In 2006, having been awarded a Fulbright research grant, I traveled to Ghana to study the lively textile traditions and set up a studio. Among the supplies I carried with me was a box of kozo fiber. At one point in my research year, I conducted a papermaking workshop on the campus of Kwame Nkrumah University of Science and Technology. Working with 60 art students, we made paper out of local botanicals using modest homemade equipment, and eventually added some of my kozo to give our papers greater strength. This workshop was such a success that I knew we needed to find a way to keep the papermaking activity going. I approached the Forestry Commission to inquire if there were any plants in Ghana that might have some of the qualities of kozo. To my surprise I learned that kozo—paper mulberry (Broussonetia papyrifera)—referred to in Ghana as pulp mulberry, was growing abundantly!
In 1969, fourteen pulp-mulberry plants were brought into Ghana from China and planted in a forest preserve with the intention of evaluating its potential for creating a papermaking industry. The project was lost for unknown reasons, and the fourteen plants languished in the forest preserve. Then a drought was followed by forest fires, raising the forest canopy, and the fourteen plants began to flourish. Pulp mulberry has become the most serious, troublesome, non-indigenous woody plant found in at least six regions of Ghana. Currently the Ghanaian Forestry Commission reports that this plant is causing serious damage to the ecosphere and local agriculture, affecting human health and infrastructure. Various means of controlling it, including burning acres of land, have yielded limited success.
Since 2007 I have worked with a small group of horticulturists, artists, educators, and civic leaders to nurture papermaking activity. We have developed and produced handmade papers using the pulp mulberry. Our work has yielded high-quality paper for prototype products suitable for a variety of functional and artistic purposes. This includes paper bags and artistically designed folding screens and lamps covered in handmade paper produced in collaboration with local craftsmen. A limited-edition fine press book exclusively using our Ghanaian papers has been collected by major museums and library special collections internationally. During these years of fieldwork, we have developed strategies for teaching the production of hand papermaking in Ghana and conducted workshops in university, polytechnic, and community settings.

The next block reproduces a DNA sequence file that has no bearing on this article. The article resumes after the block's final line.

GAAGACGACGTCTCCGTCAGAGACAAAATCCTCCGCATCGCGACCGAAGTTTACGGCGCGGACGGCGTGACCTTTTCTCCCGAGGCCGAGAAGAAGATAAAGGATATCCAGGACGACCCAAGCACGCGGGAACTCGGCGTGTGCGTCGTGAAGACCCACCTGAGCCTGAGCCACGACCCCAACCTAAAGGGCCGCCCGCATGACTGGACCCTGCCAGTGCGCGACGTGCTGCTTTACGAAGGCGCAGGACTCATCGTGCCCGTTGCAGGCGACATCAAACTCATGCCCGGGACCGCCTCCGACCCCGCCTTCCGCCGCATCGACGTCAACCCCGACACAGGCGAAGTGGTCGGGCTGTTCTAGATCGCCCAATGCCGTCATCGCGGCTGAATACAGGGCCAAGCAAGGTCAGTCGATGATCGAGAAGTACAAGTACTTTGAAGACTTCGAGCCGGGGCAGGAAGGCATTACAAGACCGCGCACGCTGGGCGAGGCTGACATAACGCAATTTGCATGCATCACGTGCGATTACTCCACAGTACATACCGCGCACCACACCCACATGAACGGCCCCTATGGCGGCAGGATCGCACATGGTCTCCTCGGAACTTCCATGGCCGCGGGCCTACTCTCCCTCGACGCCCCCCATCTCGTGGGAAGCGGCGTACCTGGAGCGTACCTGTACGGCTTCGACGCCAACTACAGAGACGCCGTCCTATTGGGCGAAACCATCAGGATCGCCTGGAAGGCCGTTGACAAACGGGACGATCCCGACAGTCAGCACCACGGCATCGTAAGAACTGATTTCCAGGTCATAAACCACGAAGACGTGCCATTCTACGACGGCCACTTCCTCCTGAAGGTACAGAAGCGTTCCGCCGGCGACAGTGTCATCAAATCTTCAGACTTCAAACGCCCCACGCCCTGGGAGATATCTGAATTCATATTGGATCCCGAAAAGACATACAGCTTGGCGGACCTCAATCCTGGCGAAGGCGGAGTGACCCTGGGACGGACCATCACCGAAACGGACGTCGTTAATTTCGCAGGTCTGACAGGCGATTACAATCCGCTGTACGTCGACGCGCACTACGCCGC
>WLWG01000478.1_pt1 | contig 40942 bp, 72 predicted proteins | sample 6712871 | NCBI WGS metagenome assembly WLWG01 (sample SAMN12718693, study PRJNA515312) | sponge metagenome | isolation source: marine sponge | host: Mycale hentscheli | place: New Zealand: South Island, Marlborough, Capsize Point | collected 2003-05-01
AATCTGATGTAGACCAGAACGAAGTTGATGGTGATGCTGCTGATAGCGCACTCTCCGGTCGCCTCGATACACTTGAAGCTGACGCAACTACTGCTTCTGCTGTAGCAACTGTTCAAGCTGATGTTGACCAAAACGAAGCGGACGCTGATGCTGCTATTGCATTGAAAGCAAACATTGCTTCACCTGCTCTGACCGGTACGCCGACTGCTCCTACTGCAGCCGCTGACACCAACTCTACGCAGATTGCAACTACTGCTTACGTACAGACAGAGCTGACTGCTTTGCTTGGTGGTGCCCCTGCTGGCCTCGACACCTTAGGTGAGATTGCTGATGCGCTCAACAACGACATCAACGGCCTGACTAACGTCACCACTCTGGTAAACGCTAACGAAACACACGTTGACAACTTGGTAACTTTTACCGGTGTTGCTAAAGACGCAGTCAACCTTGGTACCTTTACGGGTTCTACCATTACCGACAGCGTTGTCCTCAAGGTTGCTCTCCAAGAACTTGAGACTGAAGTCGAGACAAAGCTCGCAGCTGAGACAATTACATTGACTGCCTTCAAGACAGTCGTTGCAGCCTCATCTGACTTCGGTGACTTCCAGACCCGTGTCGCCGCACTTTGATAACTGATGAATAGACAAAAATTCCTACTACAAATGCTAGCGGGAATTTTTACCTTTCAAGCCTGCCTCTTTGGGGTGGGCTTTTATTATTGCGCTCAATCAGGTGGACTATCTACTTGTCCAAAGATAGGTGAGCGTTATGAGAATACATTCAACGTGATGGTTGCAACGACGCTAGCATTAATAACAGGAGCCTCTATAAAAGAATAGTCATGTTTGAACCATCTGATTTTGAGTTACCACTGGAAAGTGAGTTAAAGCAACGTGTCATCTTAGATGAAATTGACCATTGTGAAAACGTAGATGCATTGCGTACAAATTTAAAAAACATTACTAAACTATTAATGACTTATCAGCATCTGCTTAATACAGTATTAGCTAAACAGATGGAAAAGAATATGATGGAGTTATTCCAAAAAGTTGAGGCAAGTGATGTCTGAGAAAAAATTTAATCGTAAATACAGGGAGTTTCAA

Our papermaking enterprise has evolved into a non-profit, the Krataa Foundation. Krataa is the Twi word for paper and translates literally as “image of the soul.” We are dedicated to promoting the use of Ghanaian pulp mulberry for high-quality hand papermaking. Our objectives include: disseminating training strategies and promoting educational opportunities using Ghanaian botanical and textile waste; creating opportunities for local, national, and international artistic activity and commercial product design using paper made entirely from local bio and textile waste; collaborating with the Forestry Commission of Ghana in support of the sustainable stewardship of public lands; developing ecologically friendly strategies for removing the troublesome pulp-mulberry plant; and serving as a model and information clearinghouse for the establishment of other hand-papermaking activities within Ghana and on the African continent.
Most recently the Krataa Foundation has begun collaborating with leaders of the Forestry Commission of Ghana to consider ways of scaling our training initiatives. We hope to nurture economic enterprise in places where pulp mulberry grows abundantly by inviting area unemployed people to produce paper products relevant to the local and national Ghanaian market. In the summer of 2022, supported by the Forestry Commission, I facilitated a pilot project training 50 young, unemployed men and women to remove the raw plant material, prepare the pulp, and produce papers. The month-long intensive training was wonderfully successful. The participants produced beautiful papers and expressed interest in continuing the work. Plans are underway to continue and upscale this training, and outfit the trainees with simple equipment to set up papermaking workshops in their home villages. The partnership with the Forestry Commission includes the development of cottage-industry product fabrication, starting with paper gift bags and other packaging items. This coming year we will publish a manual describing how to make paper in Ghana. With the goal of giving access to both literate and illiterate participants, Ghanaian designer and illustrator Duke Amankwaa has created charming illustrations visually describing the entire papermaking process.
More than 40 years ago the paper-mulberry plants were brought into the country, becoming a troublesome plant species. Now with unlimited raw material available on public lands and the success of the pilot training program, the Forestry Commission of Ghana sees the viability of investing further in building papermaking activity into its program. We are very hopeful that our Ghanaian pulp-mulberry initiative is on its way to becoming an eco-social success story.
Twi is the local language in the project area.
Duke Amankwaa is an illustrator, cartoonist, and papermaker. Born in Germany, he spent his childhood in Ghana. Duke recently graduated from Hochschule Mannheim where he studied Communication Design.